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Waynesboro school board considers sign, ad policy

Commercial advertising in the classroom would be banned unless materials were part of curriculum

September 20, 2011|By JENNIFER FITCH | waynesboro@herald-mail.com
  • Waynesboro Area Schools Superintendent James Robertson talked Tuesday about a policy that would guide how signs and other advertisements could be used in district sports facilities.
Herald-Mail file photo

WAYNESBORO, Pa. — The Waynesboro Area School Board is developing a policy that would guide how signs and other advertisements could be used in district sports facilities.

The policy would ban commercial advertising in the classroom unless the advertising materials are a component of the curriculum.

"The policy committee didn't want to get (advertising) into the classrooms," Schools Superintendent James Robertson said.

The school board took a first look at the new policy at a meeting Tuesday and  is expected to finalize it next month.

Robertson said the policy began to take shape in budget committee and athletics discussions. The goal is to explore opportunities for increased revenue.

"I went through and developed a policy like what other communities and school districts use," Robertson said. "It spells out our expectations for signage and other types of advertising."

A first draft of the policy limited sponsorships and advertisements to the football stadium, baseball field and soccer/field hockey field. School board member Chris Lind questioned adding another area to the list.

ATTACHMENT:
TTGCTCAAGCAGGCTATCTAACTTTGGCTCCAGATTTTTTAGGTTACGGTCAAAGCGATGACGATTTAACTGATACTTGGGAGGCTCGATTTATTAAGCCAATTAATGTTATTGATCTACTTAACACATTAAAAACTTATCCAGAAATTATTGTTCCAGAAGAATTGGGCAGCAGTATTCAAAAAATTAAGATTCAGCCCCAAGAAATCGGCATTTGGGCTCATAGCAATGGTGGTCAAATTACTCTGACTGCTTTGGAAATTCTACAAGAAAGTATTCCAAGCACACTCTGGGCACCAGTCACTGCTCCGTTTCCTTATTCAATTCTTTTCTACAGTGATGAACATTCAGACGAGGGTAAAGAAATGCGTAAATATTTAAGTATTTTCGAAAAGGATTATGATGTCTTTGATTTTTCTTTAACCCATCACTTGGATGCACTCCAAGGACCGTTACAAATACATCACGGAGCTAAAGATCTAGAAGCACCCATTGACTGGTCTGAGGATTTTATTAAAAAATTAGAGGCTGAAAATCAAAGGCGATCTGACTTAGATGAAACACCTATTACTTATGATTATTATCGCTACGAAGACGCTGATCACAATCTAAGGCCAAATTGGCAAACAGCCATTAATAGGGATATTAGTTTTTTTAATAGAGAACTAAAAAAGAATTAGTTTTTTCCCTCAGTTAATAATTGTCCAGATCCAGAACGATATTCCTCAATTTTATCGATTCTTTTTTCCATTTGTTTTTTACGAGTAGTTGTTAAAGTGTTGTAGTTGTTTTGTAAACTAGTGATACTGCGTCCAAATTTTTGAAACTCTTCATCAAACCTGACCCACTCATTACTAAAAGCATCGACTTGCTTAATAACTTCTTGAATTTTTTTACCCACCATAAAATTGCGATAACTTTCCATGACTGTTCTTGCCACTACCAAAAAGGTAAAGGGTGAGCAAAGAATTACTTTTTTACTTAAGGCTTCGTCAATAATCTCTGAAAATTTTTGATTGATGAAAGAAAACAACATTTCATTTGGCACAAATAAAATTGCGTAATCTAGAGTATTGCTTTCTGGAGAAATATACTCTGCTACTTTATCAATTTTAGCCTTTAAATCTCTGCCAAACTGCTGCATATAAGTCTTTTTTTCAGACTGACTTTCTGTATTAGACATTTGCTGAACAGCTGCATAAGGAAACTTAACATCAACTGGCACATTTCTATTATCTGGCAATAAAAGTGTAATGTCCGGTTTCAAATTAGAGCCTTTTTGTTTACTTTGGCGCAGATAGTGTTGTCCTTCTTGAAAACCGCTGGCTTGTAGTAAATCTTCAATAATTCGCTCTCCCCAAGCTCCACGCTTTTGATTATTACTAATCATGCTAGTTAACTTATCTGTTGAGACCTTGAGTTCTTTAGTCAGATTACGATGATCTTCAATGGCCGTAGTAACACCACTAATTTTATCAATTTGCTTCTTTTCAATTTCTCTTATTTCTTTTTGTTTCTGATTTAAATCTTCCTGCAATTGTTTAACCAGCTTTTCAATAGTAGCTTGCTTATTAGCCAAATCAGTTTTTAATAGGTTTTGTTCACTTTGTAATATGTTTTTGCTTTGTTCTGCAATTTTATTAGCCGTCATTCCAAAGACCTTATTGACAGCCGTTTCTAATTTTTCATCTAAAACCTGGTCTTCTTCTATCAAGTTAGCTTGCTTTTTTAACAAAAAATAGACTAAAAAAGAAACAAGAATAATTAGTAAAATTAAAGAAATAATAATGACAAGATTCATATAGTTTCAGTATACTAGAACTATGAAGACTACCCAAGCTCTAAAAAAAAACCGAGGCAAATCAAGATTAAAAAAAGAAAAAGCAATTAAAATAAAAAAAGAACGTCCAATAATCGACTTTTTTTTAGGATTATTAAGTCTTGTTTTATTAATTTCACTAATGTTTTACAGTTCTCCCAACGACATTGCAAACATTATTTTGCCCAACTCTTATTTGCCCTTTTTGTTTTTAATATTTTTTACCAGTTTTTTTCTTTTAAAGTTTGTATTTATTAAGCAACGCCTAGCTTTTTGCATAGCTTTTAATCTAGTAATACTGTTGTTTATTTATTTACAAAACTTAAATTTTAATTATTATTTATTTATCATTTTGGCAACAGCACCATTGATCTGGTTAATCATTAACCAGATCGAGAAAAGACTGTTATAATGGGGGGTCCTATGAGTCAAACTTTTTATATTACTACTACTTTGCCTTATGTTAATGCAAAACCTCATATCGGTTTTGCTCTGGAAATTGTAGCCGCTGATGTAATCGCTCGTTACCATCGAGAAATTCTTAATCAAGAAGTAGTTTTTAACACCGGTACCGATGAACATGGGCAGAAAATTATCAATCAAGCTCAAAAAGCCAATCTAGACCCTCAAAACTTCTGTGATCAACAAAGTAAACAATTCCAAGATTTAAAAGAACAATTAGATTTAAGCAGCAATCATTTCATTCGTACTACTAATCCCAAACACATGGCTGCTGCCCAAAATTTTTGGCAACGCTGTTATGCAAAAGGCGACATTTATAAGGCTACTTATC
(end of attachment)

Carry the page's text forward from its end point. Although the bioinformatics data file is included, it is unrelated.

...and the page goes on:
"Should we consider the softball field over at the middle school, the fence in the back?" Lind asked.

Board member Billie Finn suggested changing the list to "exterior sports facilities," and the board agreed.

According to drafts of the policy, the superintendent or his designee could approve sponsorship and advertising arrangements valued at less than $2,500 per year. Arrangements greater than that level would go to the school board for its consideration.

"As part of the review process, additional competitive vendors may be contacted to determine if they wish to participate in the possibility of advertising and/or entering into a corporate-sponsored contract," the proposed policy said.

The policy states that the term "advertisement" does not include outright gifts or traditional fundraising activities such as magazine or food sales.

All proceeds from advertising and sponsorships would be deposited into a designated fund within the school district's general fund.

The draft policy also addresses prohibiting hostile, political, vulgar, or religious promotion, and libelous messages.

In addition to signs, the policy addresses athletic gear and exclusive rights to sell beverages or snacks.

Robertson said advertisements now mostly appear in programs and other printed materials. He said having a policy would provide the district more protection against undesirable message content.

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